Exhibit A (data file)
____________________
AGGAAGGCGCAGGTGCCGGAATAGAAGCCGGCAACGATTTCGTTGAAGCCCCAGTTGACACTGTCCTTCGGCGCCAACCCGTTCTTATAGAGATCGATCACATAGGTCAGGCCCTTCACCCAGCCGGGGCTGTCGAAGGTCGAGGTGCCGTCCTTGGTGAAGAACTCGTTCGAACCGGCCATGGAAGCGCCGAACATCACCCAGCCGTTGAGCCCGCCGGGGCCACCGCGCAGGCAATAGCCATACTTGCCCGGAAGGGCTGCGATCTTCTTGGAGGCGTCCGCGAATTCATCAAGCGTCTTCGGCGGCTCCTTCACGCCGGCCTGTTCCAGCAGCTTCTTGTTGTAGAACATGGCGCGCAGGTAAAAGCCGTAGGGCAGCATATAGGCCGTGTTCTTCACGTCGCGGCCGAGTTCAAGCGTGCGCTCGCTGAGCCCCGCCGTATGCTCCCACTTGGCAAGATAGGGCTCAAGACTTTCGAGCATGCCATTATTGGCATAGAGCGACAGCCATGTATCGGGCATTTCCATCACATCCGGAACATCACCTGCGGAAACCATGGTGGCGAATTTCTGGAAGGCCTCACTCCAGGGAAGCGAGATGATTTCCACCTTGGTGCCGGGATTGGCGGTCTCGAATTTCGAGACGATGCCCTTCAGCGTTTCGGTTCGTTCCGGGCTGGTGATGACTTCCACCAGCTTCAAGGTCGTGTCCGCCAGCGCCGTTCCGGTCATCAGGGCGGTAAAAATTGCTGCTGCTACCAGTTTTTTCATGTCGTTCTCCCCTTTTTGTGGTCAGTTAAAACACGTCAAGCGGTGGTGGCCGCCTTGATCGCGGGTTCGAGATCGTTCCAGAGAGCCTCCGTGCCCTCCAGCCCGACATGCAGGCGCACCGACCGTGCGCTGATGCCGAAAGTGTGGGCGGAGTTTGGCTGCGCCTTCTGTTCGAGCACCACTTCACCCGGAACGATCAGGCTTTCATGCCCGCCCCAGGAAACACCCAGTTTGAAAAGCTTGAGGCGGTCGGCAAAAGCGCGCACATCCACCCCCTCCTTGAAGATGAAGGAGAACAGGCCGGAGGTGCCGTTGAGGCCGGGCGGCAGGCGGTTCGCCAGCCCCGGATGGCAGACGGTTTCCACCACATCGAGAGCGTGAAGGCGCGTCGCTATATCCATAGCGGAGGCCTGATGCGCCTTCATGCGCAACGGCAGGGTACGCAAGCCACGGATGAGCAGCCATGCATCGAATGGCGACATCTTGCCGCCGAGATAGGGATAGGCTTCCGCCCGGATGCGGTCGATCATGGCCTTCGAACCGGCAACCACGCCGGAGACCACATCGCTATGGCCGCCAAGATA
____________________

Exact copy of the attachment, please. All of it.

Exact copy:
AGGAAGGCGCAGGTGCCGGAATAGAAGCCGGCAACGATTTCGTTGAAGCCCCAGTTGACACTGTCCTTCGGCGCCAACCCGTTCTTATAGAGATCGATCACATAGGTCAGGCCCTTCACCCAGCCGGGGCTGTCGAAGGTCGAGGTGCCGTCCTTGGTGAAGAACTCGTTCGAACCGGCCATGGAAGCGCCGAACATCACCCAGCCGTTGAGCCCGCCGGGGCCACCGCGCAGGCAATAGCCATACTTGCCCGGAAGGGCTGCGATCTTCTTGGAGGCGTCCGCGAATTCATCAAGCGTCTTCGGCGGCTCCTTCACGCCGGCCTGTTCCAGCAGCTTCTTGTTGTAGAACATGGCGCGCAGGTAAAAGCCGTAGGGCAGCATATAGGCCGTGTTCTTCACGTCGCGGCCGAGTTCAAGCGTGCGCTCGCTGAGCCCCGCCGTATGCTCCCACTTGGCAAGATAGGGCTCAAGACTTTCGAGCATGCCATTATTGGCATAGAGCGACAGCCATGTATCGGGCATTTCCATCACATCCGGAACATCACCTGCGGAAACCATGGTGGCGAATTTCTGGAAGGCCTCACTCCAGGGAAGCGAGATGATTTCCACCTTGGTGCCGGGATTGGCGGTCTCGAATTTCGAGACGATGCCCTTCAGCGTTTCGGTTCGTTCCGGGCTGGTGATGACTTCCACCAGCTTCAAGGTCGTGTCCGCCAGCGCCGTTCCGGTCATCAGGGCGGTAAAAATTGCTGCTGCTACCAGTTTTTTCATGTCGTTCTCCCCTTTTTGTGGTCAGTTAAAACACGTCAAGCGGTGGTGGCCGCCTTGATCGCGGGTTCGAGATCGTTCCAGAGAGCCTCCGTGCCCTCCAGCCCGACATGCAGGCGCACCGACCGTGCGCTGATGCCGAAAGTGTGGGCGGAGTTTGGCTGCGCCTTCTGTTCGAGCACCACTTCACCCGGAACGATCAGGCTTTCATGCCCGCCCCAGGAAACACCCAGTTTGAAAAGCTTGAGGCGGTCGGCAAAAGCGCGCACATCCACCCCCTCCTTGAAGATGAAGGAGAACAGGCCGGAGGTGCCGTTGAGGCCGGGCGGCAGGCGGTTCGCCAGCCCCGGATGGCAGACGGTTTCCACCACATCGAGAGCGTGAAGGCGCGTCGCTATATCCATAGCGGAGGCCTGATGCGCCTTCATGCGCAACGGCAGGGTACGCAAGCCACGGATGAGCAGCCATGCATCGAATGGCGACATCTTGCCGCCGAGATAGGGATAGGCTTCCGCCCGGATGCGGTCGATCATGGCCTTCGAACCGGCAACCACGCCGGAGACCACATCGCTATGGCCGCCAAGATA